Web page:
About Your Voice
Voice is the sound made by vibration of the vocal cords caused by air passing out through the larynx bringing the cords closer together.
Your vocal cord (also known as vocal folds) are two, white mucosal membranes situated inside your larynx (Adam’s Apple). These membranes are fixed at one end, giving them a V-shape and open and close to allow for breathing and sound production.
Your larynx sits on top of your trachea (windpipe) and as air passes through with each breath you take, your vocal cords vibrate creating a sound. The frequency that your vocal cords vibrate will determine the pitch of your sound.
Male vocal cords tend to be longer and thicker, giving the male voice a deeper, lower sound, whereas female vocal cords tend to be shorter and thinner giving the female voice a higher and lighter sound.
The physical action of singing or speaking is the same for everyone. The reason we all sound different to each other is down to our physical attributes. The shape of our head, our bone structure, the position of our teeth, our nasal cavity, our sinuses. This is also know as our facial mask. Once that sound is produced by our vocal cords, it travels up towards our mouth and nose, where we shape and polish that sound around our facial mask before we exhale our own unique sound.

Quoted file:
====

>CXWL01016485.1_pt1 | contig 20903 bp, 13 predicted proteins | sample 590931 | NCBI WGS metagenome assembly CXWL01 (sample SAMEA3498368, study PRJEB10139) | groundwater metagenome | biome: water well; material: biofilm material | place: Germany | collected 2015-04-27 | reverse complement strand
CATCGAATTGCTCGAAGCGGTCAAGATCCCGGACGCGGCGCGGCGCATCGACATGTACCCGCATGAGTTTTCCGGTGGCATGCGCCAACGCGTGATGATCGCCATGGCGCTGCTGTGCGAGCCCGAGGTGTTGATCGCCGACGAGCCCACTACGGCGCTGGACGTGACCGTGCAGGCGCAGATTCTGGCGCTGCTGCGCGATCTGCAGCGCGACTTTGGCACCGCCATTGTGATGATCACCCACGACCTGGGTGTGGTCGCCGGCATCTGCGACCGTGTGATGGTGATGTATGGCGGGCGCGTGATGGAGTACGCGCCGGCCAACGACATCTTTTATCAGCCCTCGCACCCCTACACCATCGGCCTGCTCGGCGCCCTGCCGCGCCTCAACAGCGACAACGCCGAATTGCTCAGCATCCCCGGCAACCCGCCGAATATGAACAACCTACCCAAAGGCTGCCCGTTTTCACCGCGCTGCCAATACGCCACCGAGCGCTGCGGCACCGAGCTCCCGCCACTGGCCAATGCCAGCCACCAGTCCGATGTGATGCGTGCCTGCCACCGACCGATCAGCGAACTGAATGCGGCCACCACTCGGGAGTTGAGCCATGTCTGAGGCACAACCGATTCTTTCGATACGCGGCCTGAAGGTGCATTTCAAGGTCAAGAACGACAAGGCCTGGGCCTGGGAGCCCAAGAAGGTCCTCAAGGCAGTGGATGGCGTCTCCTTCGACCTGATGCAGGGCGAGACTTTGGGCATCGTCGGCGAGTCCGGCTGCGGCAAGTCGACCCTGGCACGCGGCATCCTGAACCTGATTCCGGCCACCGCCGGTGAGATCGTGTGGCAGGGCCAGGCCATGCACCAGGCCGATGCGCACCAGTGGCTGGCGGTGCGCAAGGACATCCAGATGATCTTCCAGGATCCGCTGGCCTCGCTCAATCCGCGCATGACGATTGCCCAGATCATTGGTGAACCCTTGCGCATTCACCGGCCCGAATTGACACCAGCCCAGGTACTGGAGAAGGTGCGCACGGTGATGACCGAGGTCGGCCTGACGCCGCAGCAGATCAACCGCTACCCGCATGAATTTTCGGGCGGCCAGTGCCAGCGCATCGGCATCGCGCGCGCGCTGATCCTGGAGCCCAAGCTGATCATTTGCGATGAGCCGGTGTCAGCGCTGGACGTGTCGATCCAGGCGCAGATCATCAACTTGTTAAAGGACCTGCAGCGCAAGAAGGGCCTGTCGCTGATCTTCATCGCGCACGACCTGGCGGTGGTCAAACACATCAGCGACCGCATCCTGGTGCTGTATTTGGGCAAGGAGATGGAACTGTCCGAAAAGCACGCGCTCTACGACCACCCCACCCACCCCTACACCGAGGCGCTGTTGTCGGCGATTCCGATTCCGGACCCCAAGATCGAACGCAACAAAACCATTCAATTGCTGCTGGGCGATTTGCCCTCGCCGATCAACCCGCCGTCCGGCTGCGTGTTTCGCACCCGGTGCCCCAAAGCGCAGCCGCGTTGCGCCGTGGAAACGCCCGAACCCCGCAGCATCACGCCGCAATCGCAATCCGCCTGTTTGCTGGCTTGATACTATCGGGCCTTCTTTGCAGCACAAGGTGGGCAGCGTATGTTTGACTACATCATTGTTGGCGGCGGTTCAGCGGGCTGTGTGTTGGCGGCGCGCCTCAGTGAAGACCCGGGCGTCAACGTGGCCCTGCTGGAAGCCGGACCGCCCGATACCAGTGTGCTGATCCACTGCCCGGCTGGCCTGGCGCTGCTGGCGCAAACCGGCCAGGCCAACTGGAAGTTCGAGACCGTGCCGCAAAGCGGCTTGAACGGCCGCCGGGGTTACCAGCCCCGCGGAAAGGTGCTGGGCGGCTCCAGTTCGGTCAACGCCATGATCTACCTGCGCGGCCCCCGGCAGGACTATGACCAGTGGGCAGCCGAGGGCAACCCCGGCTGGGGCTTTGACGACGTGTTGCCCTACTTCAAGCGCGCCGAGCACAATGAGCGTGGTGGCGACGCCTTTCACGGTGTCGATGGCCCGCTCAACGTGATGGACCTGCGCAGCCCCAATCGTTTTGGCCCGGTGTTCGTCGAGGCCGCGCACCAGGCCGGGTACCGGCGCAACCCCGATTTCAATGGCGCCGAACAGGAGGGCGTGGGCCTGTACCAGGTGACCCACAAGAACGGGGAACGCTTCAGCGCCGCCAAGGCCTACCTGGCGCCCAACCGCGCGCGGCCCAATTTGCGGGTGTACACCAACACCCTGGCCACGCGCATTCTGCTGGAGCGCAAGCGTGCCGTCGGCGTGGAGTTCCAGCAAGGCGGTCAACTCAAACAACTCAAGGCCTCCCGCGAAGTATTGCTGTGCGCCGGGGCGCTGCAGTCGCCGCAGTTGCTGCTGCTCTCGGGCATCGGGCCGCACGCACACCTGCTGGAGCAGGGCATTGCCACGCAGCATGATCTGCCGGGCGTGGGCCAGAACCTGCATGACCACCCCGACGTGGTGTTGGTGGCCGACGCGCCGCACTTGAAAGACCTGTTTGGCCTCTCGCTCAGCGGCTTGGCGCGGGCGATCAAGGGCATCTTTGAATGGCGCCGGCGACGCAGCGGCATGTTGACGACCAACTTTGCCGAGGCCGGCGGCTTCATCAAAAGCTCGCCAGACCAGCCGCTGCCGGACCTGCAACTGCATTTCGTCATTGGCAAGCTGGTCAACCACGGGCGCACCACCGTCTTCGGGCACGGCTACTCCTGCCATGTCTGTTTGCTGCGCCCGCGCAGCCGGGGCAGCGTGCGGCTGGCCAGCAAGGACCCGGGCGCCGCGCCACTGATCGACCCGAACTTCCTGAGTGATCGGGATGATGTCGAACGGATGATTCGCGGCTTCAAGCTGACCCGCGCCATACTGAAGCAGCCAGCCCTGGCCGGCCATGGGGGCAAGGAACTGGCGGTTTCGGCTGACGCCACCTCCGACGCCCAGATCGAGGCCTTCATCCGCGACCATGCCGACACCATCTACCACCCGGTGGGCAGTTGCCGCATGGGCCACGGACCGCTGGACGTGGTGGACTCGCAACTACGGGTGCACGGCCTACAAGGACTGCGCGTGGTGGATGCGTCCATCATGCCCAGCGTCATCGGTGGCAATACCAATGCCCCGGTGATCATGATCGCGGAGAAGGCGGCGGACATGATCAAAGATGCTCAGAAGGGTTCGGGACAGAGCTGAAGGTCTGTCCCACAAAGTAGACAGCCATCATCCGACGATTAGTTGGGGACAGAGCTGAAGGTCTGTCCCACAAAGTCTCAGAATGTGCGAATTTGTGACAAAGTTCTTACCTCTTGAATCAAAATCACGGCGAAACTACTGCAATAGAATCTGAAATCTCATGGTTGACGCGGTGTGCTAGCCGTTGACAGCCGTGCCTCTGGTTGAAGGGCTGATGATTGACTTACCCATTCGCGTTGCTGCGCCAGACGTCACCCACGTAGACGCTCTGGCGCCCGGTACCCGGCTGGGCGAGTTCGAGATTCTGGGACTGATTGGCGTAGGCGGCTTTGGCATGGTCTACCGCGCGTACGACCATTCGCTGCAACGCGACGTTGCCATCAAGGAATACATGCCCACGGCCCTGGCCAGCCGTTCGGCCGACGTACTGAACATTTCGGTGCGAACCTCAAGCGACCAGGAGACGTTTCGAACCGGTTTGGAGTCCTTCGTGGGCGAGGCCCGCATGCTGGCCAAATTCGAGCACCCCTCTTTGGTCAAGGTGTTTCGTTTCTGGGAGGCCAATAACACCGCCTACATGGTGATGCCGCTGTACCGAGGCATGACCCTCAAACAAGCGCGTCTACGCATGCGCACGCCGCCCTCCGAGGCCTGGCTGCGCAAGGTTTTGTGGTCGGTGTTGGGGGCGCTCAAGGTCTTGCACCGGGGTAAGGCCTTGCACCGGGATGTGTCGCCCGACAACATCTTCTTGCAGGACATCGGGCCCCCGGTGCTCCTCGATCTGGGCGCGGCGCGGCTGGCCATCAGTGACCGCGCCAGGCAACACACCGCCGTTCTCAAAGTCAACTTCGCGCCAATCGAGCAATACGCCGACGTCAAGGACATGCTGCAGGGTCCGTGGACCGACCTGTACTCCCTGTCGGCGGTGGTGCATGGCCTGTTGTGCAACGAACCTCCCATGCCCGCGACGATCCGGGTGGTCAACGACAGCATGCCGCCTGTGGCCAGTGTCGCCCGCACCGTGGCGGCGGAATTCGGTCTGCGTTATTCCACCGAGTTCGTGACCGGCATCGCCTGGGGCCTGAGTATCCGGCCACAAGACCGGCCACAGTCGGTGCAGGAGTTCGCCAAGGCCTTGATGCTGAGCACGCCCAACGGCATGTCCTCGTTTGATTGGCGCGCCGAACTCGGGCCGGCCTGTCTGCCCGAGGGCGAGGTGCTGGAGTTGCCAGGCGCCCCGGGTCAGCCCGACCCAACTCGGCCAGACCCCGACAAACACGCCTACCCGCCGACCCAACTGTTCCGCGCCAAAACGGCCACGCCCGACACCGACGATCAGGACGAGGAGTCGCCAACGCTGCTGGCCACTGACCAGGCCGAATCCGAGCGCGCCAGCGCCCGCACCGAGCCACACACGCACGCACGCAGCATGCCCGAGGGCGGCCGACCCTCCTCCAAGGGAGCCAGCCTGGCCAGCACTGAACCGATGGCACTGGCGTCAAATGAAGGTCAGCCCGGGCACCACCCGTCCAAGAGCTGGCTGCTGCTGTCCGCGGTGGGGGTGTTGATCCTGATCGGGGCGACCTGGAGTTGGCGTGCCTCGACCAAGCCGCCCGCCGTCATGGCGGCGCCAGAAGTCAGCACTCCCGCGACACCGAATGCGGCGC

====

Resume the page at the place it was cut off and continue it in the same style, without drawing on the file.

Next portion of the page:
You can feel your larynx if you gently press the front of your throat and then swallow. You will feel it moving up and then back down to its original position. The action you feel here is your larynx lifting and your vocal cords closing to prevent food and drink from entering your windpipe as you swallow.
Your vocal cords are delicate structures. They appear white as there is little blood supply to them. They are also covered in mucous to prevent them drying out. The process of breathing, talking and singing or coughing can easily dry them out. This in turn leads to your vocal cords not being able to open and close easily, leading to friction or a hoarse voice. There’s more about vocal health here.
As a singer, learning how to control your breath and using vocal exercises to help you strengthen and develop flexibility in your voice is invaluable.